Could Your Company Survive a Cybersecurity Breach?
October 20, 2022
Since 2004, October has been known in the US as Cybersecurity Awareness Month. Other regions of the world have followed this example and today it is almost universal across the world – every October is a time to focus and educate the public on cybersecurity.
The theme this year is ‘See Yourself in Cyber.’ This is an interesting focus because it’s not technical or focused on networks. This theme reflects the fact that everyone has a role to play in keeping their company secure – even if their day-to-day job has no direct connection to cybersecurity.
According to the Cybersecurity and Infrastructure Security Agency’s (CISA) website, “this year’s campaign theme demonstrates that while cybersecurity may seem like a complex subject, ultimately, it’s really all about people.” Through this campaign, the CISA highlights the key actions people should take, including enabling multi-factor authentication, using strong passwords, recognizing and reporting phishing, and keeping software up to date.
It’s easy to see why cybersecurity is now on the boardroom agenda. Just look at the news from recent weeks – examples of cybersecurity problems are easy to find in the mainstream media. There is no need to look at technical journals – this is now reported as a regular news story.
The IHG hotel group was hacked – apparently “just for fun.” IHG operates over 6,000 hotels globally and includes brands such as Holiday Inn, Crowne Plaza, and Regent. The company systems were protected by a single password ‘Qwerty1234’, and this was initially a ransomware attack. IHG refused to pay the ransom, so their hackers wiped their database clean.
Attacks such as this don’t just cause disruption to operation systems – such as customer service or bookings. There can also be a danger that intellectual property and future products plans are revealed. This is exactly what happened last month to Rockstar Games. Their systems were hacked and development plans for the latest game in the Grand Theft Auto (GTA) series were openly published. This is a product that remains in development and has already seen several years of investment.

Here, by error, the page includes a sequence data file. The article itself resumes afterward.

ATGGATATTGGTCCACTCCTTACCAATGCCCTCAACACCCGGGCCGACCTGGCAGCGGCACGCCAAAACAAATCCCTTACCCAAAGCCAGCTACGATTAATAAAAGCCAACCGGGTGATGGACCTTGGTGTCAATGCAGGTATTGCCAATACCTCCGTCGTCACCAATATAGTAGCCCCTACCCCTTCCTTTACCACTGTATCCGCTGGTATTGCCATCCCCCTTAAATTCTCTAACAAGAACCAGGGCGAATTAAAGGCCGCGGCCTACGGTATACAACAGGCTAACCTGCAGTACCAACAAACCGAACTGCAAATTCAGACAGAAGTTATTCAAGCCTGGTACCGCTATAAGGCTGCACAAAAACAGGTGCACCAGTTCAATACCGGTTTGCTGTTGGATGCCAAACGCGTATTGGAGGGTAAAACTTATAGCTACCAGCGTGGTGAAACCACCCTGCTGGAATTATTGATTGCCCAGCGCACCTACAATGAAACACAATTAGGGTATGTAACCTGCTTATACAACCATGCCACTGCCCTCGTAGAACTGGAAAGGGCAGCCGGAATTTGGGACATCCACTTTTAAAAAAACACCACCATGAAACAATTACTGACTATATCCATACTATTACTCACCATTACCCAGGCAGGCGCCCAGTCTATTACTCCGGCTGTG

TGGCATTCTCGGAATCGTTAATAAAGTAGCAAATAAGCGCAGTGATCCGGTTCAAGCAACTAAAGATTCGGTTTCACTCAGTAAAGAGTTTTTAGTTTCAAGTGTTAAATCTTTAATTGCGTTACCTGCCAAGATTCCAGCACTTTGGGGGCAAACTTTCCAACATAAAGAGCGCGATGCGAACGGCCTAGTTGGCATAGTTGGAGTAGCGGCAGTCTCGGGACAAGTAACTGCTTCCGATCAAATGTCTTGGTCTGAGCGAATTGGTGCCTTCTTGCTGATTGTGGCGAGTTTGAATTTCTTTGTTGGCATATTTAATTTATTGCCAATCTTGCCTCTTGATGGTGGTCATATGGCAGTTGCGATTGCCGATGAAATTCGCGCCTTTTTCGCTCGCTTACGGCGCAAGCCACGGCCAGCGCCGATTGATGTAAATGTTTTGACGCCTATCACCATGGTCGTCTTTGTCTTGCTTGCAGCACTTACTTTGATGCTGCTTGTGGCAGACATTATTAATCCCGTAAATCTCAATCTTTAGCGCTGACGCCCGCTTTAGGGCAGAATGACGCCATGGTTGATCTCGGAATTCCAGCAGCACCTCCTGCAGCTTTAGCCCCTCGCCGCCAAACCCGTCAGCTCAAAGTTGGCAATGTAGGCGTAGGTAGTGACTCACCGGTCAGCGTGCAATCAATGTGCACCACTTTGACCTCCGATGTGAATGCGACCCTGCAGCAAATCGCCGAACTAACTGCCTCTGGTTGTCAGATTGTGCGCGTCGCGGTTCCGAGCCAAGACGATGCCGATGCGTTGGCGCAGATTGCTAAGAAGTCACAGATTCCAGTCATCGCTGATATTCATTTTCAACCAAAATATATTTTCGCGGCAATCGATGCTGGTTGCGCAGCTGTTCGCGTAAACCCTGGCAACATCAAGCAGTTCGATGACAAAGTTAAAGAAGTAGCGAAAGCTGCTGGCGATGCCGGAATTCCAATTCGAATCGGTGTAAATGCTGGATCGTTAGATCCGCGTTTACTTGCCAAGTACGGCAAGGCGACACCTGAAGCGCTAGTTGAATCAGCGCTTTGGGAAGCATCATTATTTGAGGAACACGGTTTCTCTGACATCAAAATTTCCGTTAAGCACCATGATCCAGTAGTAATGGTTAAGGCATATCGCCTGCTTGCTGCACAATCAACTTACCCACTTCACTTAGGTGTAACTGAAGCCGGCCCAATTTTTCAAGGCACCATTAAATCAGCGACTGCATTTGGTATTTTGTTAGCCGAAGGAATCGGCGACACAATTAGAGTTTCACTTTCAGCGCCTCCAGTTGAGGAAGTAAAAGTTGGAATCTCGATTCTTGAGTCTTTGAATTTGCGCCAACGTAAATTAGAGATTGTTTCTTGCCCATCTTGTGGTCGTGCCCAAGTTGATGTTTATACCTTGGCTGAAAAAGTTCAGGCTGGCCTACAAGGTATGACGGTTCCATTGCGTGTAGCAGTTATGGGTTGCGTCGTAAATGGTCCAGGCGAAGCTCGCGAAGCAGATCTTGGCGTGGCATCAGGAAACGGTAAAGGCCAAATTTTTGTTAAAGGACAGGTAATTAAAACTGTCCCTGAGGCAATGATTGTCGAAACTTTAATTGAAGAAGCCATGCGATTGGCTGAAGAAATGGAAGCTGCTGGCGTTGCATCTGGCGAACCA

Rockstar and IHG will survive these attacks for different reasons. Rockstar obviously didn’t want anyone to see what they have been working on, but now that some previews are out there, the company can position the leak as an illicit look at the next version of GTA. However, they can only do this because GTA is such a well-established brand – for some games publishers, it could be an existential crisis to release the secrets of their new game before it is ready.
The data breach is more troubling for IHG, especially the very poor password security. However, their sheer global scale is likely to ensure they can carry on after conducting a security review. A smaller hospitality business could struggle to recover from regulatory fines and customers turning to alternative brands that take more care of their personal data.
The cost of a data breach will be different in each case. Even the companies that are big enough to ride out the damage, such as IHG, will face a financial hit. Fines, the cost to customer loyalty, and the immediate impact of an urgent security review will all hit the bottom line. IBM estimates the global average cost of a data breach to be around $4.35 million, which is up 12.7% from 2021. The US average is almost $10 million.
It makes far more sense to be ready. Assume that someone will eventually target your company, either for a ransom or just for the illicit thrill of causing damage for the sake of it.
Networks today need automated intrusion detection, frequent penetration testing, vulnerability scans, and a constantly changing defense strategy because the threat is always evolving. A single password isn’t enough, even if it were more complex than just typing the top line of your keyboard.
In the past, some executives felt that hackers needed a reason to target specific companies, but this is no longer true. They may just be causing disruption for fun or in an attempt to claim a ransom, or just to see your upcoming products. The assumption today must be that all companies are vulnerable. Could your company survive a data breach, both from the perspective of the recovery cost and the loss of trust in your customers?
Many mid-sized companies simply don’t have the in-house expertise to implement a full-fledged cybersecurity review, remediate known vulnerabilities or stay up to date with ongoing cybersecurity protection.
WatServ’s CloudSecure suite of services was designed with all the above in mind.
Whether it’s an initial assessment, rapid remediation or the need for ongoing protection, our team can help. Get started today.
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